Your question makes me wonder how many people who commit suicide do so with the belief (1) that their consciousness will cease (their identity will end) and how many do so with the belief (2) that their consciousness (and identity) will continue but in a better existence (e.g., heaven). Though this seems like an impossible survey to do (no way to ask the dead!), we could ask people who survive attempted suicides what their goal was (or if they had a goal at all). Perhaps the research has been done. For some reason, I've always assumed that most people who commit suicide (other than terrorists) do so with belief 1 rather than belief 2. And some people may avoid suicide even in the face of despair because they have the belief (3) that their consciousness will continue in a worse existence (e.g., hell), as Hamlet reminds us: "the dread of something after death, The undiscovered country."
Of course, it would not be illogical to say "I would rather be dead" if one believed (2), that dying tranports them to a better world (and "I would rather not be dead" obviously makes sense for someone who believees 3). So, the question is whether it makes sense for someone who believes 1, that his or her consciousness will cease with the death of the body, to say it.
First of all, I don't think it is right to say it is impossible to conceive what it is like to be dead. On this view, there is nothing it is like to be dead. And it seems we can conceive of that--it's presumably the (lack of) mental state we undergo in dreamless sleep (or under anesthesia). We can conceive of it; we just can't experience it consciously.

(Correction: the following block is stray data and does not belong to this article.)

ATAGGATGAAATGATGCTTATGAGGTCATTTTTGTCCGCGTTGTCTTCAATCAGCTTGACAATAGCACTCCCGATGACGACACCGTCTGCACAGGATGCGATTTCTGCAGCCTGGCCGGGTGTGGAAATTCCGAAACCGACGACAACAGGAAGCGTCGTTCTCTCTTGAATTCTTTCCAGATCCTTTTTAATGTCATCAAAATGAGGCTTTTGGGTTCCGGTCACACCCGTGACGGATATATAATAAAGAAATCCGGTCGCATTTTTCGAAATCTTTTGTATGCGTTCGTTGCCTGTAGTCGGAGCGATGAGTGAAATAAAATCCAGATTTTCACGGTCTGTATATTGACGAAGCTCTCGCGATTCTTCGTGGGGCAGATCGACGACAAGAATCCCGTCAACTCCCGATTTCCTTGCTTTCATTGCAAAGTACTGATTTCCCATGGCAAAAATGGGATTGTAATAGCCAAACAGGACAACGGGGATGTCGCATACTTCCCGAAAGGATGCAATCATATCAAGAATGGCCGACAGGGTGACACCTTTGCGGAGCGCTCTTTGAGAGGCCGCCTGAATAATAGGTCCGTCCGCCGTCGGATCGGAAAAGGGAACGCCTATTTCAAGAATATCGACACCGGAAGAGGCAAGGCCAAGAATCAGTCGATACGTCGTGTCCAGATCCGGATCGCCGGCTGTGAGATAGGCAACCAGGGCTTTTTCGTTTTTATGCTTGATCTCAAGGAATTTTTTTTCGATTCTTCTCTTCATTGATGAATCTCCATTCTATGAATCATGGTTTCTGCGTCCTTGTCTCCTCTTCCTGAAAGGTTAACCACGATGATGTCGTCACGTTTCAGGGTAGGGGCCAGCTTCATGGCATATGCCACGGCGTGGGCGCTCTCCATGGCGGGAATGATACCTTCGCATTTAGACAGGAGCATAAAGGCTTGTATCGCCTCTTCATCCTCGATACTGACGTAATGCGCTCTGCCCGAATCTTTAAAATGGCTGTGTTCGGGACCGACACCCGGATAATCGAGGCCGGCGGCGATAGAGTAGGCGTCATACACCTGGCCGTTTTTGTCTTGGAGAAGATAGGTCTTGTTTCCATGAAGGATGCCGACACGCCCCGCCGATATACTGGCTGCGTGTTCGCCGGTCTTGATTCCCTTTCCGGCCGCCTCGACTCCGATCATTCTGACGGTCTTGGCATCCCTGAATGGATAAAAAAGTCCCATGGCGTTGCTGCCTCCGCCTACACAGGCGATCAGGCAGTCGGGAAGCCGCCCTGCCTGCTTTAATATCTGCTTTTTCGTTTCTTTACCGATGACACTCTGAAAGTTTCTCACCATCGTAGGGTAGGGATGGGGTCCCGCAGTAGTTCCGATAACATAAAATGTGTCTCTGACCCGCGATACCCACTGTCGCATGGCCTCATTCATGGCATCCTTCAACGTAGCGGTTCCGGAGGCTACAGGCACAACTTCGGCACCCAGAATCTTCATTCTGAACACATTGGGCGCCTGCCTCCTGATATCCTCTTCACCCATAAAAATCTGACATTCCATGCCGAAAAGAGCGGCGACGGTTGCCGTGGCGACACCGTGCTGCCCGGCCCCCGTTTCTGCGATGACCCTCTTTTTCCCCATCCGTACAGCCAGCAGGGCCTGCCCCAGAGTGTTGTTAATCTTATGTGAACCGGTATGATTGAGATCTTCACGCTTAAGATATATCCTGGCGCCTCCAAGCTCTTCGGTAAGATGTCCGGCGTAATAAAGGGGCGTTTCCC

Now, does this impossibility mean that it is illogical to say "I'd rather be dead"? It doesn't seem so to me. One might mean, "What I consciously experience is so miserable that it would be better for my consciousness to cease." (I hope anyone who feels that way would seek help from friends, family, professionals, and help-lines before he or she believed it to be true, especially since miserable experiences can often give way to much better experiences with time.) If I say that, I am not saying that I will be better off (that things will be better for me) when I lack consciousness, since I will no longer exist. Rather, I am saying that things will be better when I lack consciousness and no longer exist. (It's easy to see how there could be utilitarian arguments for suicide.)
Another way to see the point is to recognize that we have current preferences for states of affairs that we know will exist only after we are dead. For instance, I prefer there to be a viable environment for my great-grandchildren. And I am willing to give up satisfying some of my preferences for my current self to satisfy that preference (though we really are not built to do so and it's hard to get ourselves to do it!). I also put away some of the money I could spend on stuff for me to purchase life insurance, which I know would only be useful if I were dead. I prefer that my family have that money even though I believe that I won't experience them using it. Similarly, it seems one could prefer to have no experiences at all to having bad experiences, even though one believes that he or she would not experience having no experiences.